09 January 2008


From the beginning, man has been in pursuit of happiness and the good life. Much has changed over the millennia, but not this basic human desire. The earliest men also wanted the same thing (essentially) that we want today. And in this pursuit, they made many mistakes, and learned from them. They asked many questions, and found answers to some of them. They had many problems; they found solutions to some of them. By a painful process of trial and error, they managed to learn a few things. They managed to make some progress.

These people passed on their hard-earned knowledge to their offspring, so that they (the offspring) would not repeat their parents' mistakes. So that they would not face the same difficulties. So that their lives would be safer and easier. And the offspring learnt whatever their parents had to teach them. Thus knowledge was transmitted from one generation to the next. This process of transmitting knowledge continued with every generation. Each generation learned new things and passed on that knowledge to the next generation – in addition to what it had learnt from the previous one. Thus was knowledge accumulated and over time, a store of knowledge built.

Some of this knowledge was explicit and tangible. It could, for example, be written down as a book. Other knowledge was more implicit. People developed many beliefs, practices, customs, habits, values and norms to make their lives better and more meaningful. They gradually built many systems and institutions to help society to function more effectively. This implicit knowledge grew as life and society became more and more complex. The explicit and implicit knowledge together make up a way of life, or what we call culture. Culture is mostly intangible. It improves and enriches our lives – in ways that are not immediately obvious. And when this culture is passed on from one generation to the next, it becomes tradition.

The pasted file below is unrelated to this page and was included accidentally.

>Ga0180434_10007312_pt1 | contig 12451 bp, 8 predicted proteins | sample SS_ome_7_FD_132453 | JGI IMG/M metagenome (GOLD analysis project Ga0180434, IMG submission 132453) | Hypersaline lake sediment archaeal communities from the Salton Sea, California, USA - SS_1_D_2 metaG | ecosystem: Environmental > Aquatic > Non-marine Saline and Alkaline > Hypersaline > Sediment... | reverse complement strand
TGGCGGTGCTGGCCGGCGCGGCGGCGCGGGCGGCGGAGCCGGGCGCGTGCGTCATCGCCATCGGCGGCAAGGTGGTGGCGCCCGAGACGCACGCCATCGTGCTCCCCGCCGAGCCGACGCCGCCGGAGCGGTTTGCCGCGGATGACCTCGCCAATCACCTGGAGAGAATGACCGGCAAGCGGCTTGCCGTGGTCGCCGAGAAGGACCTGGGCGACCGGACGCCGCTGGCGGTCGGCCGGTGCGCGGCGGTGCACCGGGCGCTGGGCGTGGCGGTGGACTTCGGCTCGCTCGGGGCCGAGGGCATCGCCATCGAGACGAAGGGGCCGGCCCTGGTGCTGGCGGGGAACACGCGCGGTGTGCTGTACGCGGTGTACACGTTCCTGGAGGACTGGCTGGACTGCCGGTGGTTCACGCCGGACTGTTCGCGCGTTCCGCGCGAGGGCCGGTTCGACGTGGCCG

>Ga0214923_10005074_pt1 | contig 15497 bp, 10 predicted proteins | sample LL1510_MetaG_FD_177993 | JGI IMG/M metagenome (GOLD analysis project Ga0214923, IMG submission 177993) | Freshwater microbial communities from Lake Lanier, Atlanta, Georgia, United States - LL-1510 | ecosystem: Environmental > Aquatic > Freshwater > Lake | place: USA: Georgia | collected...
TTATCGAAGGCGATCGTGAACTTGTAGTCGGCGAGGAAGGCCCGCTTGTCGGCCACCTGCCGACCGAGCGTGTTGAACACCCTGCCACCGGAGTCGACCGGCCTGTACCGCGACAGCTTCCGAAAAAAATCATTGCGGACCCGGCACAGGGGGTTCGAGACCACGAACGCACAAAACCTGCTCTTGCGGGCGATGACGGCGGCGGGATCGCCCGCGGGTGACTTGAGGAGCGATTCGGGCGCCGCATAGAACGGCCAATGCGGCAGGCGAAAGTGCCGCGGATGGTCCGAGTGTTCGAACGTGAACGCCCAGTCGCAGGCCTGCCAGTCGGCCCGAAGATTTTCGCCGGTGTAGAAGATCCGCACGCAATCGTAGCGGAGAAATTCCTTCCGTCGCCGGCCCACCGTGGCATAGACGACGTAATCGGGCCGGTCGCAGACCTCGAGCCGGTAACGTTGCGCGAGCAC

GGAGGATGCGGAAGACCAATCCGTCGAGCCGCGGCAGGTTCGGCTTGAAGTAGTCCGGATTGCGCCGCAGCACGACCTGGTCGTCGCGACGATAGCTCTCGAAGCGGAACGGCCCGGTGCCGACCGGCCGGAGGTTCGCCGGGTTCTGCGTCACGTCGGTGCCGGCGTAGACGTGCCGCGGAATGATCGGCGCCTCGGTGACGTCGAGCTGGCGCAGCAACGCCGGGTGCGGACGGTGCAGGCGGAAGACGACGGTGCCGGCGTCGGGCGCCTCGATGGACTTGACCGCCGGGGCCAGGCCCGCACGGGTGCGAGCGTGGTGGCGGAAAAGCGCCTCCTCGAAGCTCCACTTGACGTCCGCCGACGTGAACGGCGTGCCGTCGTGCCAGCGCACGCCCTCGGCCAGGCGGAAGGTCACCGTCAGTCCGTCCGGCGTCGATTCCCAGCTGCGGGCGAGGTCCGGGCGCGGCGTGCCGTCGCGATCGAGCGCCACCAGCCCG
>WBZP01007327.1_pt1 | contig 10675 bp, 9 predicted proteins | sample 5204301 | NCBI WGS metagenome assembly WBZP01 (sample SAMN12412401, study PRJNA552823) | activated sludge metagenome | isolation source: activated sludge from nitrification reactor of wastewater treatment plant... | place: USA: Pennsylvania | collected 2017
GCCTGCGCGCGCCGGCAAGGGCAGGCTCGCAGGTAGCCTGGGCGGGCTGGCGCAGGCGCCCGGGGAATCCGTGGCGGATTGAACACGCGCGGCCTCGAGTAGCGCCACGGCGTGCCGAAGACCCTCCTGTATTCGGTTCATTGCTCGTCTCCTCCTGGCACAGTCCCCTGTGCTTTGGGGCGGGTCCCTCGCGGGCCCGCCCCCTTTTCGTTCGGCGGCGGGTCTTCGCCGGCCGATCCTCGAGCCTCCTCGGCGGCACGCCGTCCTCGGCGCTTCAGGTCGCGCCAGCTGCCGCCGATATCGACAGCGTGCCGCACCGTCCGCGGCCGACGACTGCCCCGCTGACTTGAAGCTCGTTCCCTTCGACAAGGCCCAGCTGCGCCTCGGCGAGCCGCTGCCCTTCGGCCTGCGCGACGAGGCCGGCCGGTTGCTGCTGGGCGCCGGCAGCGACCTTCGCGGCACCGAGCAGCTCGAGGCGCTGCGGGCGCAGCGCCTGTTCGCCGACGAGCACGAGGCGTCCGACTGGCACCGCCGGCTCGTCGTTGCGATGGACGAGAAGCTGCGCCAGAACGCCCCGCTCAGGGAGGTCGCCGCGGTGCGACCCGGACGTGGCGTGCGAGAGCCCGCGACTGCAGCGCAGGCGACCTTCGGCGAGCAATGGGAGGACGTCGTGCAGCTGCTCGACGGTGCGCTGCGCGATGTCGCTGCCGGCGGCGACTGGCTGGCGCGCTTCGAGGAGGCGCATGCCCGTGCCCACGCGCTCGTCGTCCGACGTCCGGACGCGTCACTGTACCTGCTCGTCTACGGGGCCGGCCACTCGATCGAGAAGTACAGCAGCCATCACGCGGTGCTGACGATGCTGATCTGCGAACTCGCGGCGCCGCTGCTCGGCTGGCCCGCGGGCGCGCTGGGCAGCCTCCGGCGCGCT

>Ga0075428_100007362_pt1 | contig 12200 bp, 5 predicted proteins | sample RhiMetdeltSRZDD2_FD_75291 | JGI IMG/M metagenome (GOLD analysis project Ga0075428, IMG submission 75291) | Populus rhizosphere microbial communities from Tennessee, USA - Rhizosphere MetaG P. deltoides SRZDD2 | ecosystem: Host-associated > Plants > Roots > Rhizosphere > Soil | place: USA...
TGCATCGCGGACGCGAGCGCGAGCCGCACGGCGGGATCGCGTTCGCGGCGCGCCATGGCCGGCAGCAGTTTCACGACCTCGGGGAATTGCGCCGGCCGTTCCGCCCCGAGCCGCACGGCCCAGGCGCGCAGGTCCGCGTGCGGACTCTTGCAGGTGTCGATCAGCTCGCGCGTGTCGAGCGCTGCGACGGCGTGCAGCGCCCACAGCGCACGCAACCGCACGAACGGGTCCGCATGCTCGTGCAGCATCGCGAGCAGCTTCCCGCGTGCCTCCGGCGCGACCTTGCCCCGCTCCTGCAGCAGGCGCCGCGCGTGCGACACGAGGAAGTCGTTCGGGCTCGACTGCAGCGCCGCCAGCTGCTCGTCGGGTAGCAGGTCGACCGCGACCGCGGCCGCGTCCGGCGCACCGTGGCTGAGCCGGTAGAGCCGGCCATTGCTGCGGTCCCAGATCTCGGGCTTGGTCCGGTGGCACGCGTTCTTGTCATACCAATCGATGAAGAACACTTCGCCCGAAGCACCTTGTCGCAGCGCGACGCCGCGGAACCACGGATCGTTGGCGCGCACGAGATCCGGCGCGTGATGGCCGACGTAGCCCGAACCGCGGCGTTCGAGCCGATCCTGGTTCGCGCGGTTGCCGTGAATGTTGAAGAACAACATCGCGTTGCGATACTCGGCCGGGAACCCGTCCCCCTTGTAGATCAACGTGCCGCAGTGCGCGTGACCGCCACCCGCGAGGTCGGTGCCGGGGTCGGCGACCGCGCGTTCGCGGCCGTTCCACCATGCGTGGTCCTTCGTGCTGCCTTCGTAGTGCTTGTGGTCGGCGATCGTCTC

The tradition that we inherit is thus the product of the cumulative efforts of our forefathers in their quest for the good life. It has been developed over a long period of time and with great difficulty. It is good, useful and precious. We cherish it. We preserve it. And we nourish it. Tradition has sentimental value too. It is the bond that we have with our ancestors. It is what connects the past to the present, and the present to the future. Tradition is also a responsibility. It does not belong to us alone. It is given to us to hold in trust, so that we can bequeath it to future generations the way we found it, or in a better condition. This, in a nutshell, is conservatism.

Conservatism does not mean we should keep things the way they are. It means we should build on what already exists.


Savitha said...

beautifully put and very articulate!

Indian said...

Thank you! :-)